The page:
What is chronic bronchitis?
Chronic bronchitis is a chronic (long term) inflammatory condition in the lungs that causes the respiratory passages to be swollen and irritated. It also increases mucus production and may damage the lungs. The symptoms are coughing and breathlessness, which will get worse over the years.
When lung damage results in airflow restriction, the term 'COPD' (chronic obstructive pulmonary disease) is used. The term ‘chronic bronchitis’ tends not to be used anymore, and is instead included within the ‘COPD’ diagnosis.
Why does a person get chronic bronchitis and COPD?
Smoking is the most important cause of chronic bronchitis. Air pollution and allergy can also make chronic bronchitis worse. The seriousness of the disease depends on how much and for how long a person has been smoking.
What does chronic bronchitis feel like?
The usual symptoms of chronic bronchitis are;
- Coughing a lot, usually every day
- Getting easily short of breath
- Producing thick, often coloured sputum (phlegm or mucus) that is thick and difficult to cough up
What can I do to help myself?
- If you smoke, quit. This is the best action you can take to improve the health of your lungs. It is never too late to quit - your doctor or pharmacist can provide advice on smoking cessation (quitting smoking) products and techniques
- Avoid irritations in your surroundings, such as smoke
- Make sure any lung infections are treated immediately
- Avoid passive smoking
How can the doctor tell if I have COPD?
Some other lung and heart diseases give the same symptoms as COPD so X-ray examinations, lung function tests, ECG, and blood samples may be necessary to make an exact diagnosis and assess the severity of the condition.
What's the difference between chronic obstructive pulmonary disease and asthma?
Although asthma and COPD cause similar symptoms, they are different diseases;
In COPD there is permanent damage to the airways. The narrowed airways stay that way, and so symptoms are chronic (persistent). Treatment to open up the airways is therefore limited. In asthma there is inflammation in the airways which makes the muscles in the airways constrict. This causes the airways to narrow. The symptoms tend to come and go, and vary in severity from time to time. Treatment to reduce inflammation and to open up the airways usually works well.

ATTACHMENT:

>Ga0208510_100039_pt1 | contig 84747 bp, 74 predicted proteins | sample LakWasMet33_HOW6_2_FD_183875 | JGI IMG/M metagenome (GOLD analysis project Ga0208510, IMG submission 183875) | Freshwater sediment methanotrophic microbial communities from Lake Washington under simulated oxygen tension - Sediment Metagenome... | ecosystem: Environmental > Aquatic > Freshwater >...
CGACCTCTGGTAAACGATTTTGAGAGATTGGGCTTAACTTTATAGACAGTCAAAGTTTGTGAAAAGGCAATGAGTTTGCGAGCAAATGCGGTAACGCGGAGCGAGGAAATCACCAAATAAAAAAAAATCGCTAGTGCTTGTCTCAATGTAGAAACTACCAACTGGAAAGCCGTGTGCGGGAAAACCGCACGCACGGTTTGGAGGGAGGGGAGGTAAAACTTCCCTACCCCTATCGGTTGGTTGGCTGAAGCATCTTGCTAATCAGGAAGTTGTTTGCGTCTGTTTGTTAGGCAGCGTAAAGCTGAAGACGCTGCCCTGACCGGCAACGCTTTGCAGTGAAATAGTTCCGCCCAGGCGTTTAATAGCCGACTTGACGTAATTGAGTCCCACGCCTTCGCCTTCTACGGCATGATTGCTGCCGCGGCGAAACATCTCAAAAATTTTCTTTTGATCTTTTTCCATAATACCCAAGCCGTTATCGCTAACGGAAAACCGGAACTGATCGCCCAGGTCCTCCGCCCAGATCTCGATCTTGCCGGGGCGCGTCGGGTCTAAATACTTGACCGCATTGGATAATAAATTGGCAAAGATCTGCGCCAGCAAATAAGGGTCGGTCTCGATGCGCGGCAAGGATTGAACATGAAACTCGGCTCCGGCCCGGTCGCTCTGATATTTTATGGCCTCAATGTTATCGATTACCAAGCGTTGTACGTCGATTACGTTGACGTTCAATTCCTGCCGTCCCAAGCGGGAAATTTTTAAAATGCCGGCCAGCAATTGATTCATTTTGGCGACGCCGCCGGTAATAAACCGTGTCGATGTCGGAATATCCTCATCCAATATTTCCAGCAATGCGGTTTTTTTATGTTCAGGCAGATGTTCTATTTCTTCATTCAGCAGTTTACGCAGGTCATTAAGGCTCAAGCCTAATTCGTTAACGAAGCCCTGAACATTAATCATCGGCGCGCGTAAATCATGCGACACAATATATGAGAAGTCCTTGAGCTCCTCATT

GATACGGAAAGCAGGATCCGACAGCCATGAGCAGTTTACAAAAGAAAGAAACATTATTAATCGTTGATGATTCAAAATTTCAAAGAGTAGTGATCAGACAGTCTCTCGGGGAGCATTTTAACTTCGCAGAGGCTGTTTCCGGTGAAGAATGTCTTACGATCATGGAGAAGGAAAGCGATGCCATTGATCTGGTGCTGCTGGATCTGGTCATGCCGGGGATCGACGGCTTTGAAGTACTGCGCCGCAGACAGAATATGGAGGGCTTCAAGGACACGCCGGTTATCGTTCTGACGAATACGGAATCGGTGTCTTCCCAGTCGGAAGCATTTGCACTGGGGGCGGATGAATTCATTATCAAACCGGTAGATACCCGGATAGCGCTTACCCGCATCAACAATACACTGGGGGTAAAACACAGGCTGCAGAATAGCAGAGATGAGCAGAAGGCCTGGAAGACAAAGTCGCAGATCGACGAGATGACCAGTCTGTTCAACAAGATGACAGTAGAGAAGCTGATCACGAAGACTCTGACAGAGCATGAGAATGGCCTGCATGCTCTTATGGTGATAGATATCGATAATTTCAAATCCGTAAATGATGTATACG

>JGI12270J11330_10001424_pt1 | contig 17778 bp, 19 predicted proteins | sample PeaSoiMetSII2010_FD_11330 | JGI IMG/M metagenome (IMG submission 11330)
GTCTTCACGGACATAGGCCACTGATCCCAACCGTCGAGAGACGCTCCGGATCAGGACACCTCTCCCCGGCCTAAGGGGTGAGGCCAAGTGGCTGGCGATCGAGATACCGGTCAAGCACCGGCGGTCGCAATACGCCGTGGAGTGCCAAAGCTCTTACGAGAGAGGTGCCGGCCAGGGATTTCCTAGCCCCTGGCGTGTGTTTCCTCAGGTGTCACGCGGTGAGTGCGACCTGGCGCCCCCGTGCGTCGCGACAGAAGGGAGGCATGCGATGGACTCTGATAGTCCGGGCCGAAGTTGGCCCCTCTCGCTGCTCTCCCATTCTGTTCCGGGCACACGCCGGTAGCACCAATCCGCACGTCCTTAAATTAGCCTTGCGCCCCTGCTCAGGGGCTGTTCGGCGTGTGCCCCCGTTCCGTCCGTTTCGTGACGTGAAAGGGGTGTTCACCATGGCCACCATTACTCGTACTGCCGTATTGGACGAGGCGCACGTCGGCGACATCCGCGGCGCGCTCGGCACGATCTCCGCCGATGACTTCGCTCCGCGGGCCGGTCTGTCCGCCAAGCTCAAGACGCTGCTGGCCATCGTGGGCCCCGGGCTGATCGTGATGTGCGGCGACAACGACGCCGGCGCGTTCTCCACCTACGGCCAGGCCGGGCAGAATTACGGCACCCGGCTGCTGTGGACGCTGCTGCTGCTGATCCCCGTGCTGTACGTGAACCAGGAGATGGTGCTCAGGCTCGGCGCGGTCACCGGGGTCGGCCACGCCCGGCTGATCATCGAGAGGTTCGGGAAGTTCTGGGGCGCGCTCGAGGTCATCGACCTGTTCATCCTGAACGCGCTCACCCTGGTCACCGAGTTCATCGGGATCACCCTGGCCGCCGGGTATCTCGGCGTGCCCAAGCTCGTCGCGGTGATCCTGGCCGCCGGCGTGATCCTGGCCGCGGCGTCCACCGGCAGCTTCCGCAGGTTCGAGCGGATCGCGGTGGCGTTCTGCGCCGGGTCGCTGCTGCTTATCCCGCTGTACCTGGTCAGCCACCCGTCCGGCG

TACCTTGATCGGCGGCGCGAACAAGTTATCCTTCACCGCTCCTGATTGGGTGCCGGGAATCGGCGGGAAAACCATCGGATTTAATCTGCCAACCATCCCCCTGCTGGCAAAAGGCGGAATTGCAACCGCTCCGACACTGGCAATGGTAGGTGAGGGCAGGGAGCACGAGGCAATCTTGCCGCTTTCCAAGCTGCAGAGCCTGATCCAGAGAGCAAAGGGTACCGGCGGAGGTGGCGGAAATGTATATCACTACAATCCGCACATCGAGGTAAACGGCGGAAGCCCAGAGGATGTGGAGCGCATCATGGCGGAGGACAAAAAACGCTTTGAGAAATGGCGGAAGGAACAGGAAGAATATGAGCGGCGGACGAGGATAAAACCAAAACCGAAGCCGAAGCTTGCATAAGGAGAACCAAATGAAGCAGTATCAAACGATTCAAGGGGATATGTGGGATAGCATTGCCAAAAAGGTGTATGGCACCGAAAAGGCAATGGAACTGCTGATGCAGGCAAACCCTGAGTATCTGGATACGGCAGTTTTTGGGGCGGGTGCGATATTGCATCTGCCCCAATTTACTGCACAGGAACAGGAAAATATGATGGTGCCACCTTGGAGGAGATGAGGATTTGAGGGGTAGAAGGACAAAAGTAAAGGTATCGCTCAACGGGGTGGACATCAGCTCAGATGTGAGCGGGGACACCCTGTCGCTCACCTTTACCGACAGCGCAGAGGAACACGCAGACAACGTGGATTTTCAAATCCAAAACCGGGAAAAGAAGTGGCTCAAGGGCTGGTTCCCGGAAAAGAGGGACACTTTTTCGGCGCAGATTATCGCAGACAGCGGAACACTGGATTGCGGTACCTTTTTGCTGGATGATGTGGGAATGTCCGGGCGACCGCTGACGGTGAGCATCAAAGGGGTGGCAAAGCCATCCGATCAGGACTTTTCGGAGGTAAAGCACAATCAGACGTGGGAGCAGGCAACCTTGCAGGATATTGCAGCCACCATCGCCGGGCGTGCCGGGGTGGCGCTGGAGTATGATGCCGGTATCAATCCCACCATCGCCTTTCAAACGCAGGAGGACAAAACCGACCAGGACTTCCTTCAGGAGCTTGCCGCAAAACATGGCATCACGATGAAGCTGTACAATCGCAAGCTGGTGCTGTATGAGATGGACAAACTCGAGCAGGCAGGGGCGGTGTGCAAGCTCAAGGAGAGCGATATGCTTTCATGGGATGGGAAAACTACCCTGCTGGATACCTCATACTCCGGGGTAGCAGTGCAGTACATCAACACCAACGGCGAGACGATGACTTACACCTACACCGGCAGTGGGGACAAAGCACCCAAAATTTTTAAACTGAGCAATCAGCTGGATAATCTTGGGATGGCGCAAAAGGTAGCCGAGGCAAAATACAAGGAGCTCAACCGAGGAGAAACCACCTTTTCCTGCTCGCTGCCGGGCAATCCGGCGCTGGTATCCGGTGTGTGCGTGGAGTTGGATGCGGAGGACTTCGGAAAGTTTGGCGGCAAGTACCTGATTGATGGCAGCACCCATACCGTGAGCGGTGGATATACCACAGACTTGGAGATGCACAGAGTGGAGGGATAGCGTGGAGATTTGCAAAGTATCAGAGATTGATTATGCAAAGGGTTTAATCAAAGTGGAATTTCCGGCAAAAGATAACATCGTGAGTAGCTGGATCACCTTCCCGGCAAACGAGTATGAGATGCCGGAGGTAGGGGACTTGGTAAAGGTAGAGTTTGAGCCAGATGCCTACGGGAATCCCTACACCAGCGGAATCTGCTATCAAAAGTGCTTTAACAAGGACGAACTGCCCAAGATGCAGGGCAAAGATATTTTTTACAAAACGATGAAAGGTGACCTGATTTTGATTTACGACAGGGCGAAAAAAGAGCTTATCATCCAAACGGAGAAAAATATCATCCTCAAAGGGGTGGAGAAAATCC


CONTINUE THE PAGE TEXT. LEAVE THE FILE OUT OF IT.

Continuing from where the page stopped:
COPD is more likely than asthma to cause a chronic cough with phlegm.
Night time waking with breathlessness or wheeze is common in asthma but uncommon in COPD.
COPD is rare before the age of 35 whilst asthma is common in under-35s.
There is also more likely to be a history of asthma, allergies, eczema and hay fever in people with asthma.
How can I make my life a bit easier?
Again, the most important thing you must do is quit smoking. If you live in an area with heavy air pollution, try to do all you can to avoid or reduce the risk from this. Avoid sudden temperature changes or cold, moist weather. It is important to try and keep active so take regular walks or other exercise.
Those with known COPD who continue to smoke suffer a more rapid decline in their lung function than those who stop completely. The message is clear – smoking is extremely bad for your health, but it is never too late to stop however old you may be.
Medication for COPD
The main drive in COPD treatment is of prevention rather than cure. It is important to maintain a positive attitude to treatment of COPD. Although it is not curable it can often be improved, and anyone with COPD always deserves a full trial of potential treatments. The difference between COPD and asthma, is that in asthma the airway obstruction is reversible with treatment, whereas in COPD it is largely irreversible. However, this small degree of reversibility in COPD can be exploited in treatment, for example by using drugs also of benefit in asthma such as bronchodilators (beta-agonists and anticholinergics).
People with moderate to severe COPD should be seen by a specialist in chest medicine with a view to establishing if they will benefit from steroid therapy, either by inhaler or by mouth, or from other drugs such as oral theophylline.
COPD patients are also prone to have short-term exacerbations (worsening) of their condition, during which they feel more breathless. These exacerbations are generally the result of lung infections so usually need treatment with antibiotics. COPD patients should take advantage of annual vaccinations against influenza as well as ensuring they have had a vaccination against pnemococcal infection which is recommended for anyone with COPD aged 65 or over. For those patients who have become severely limited by COPD, home oxygen treatment may be required.
COPD does occur in non-smokers but the vast majority of sufferers smoke, and their likelihood of developing the disease is related to the amount they smoke. There is an extra factor – that of individual susceptibility – which cannot be predicted in advance.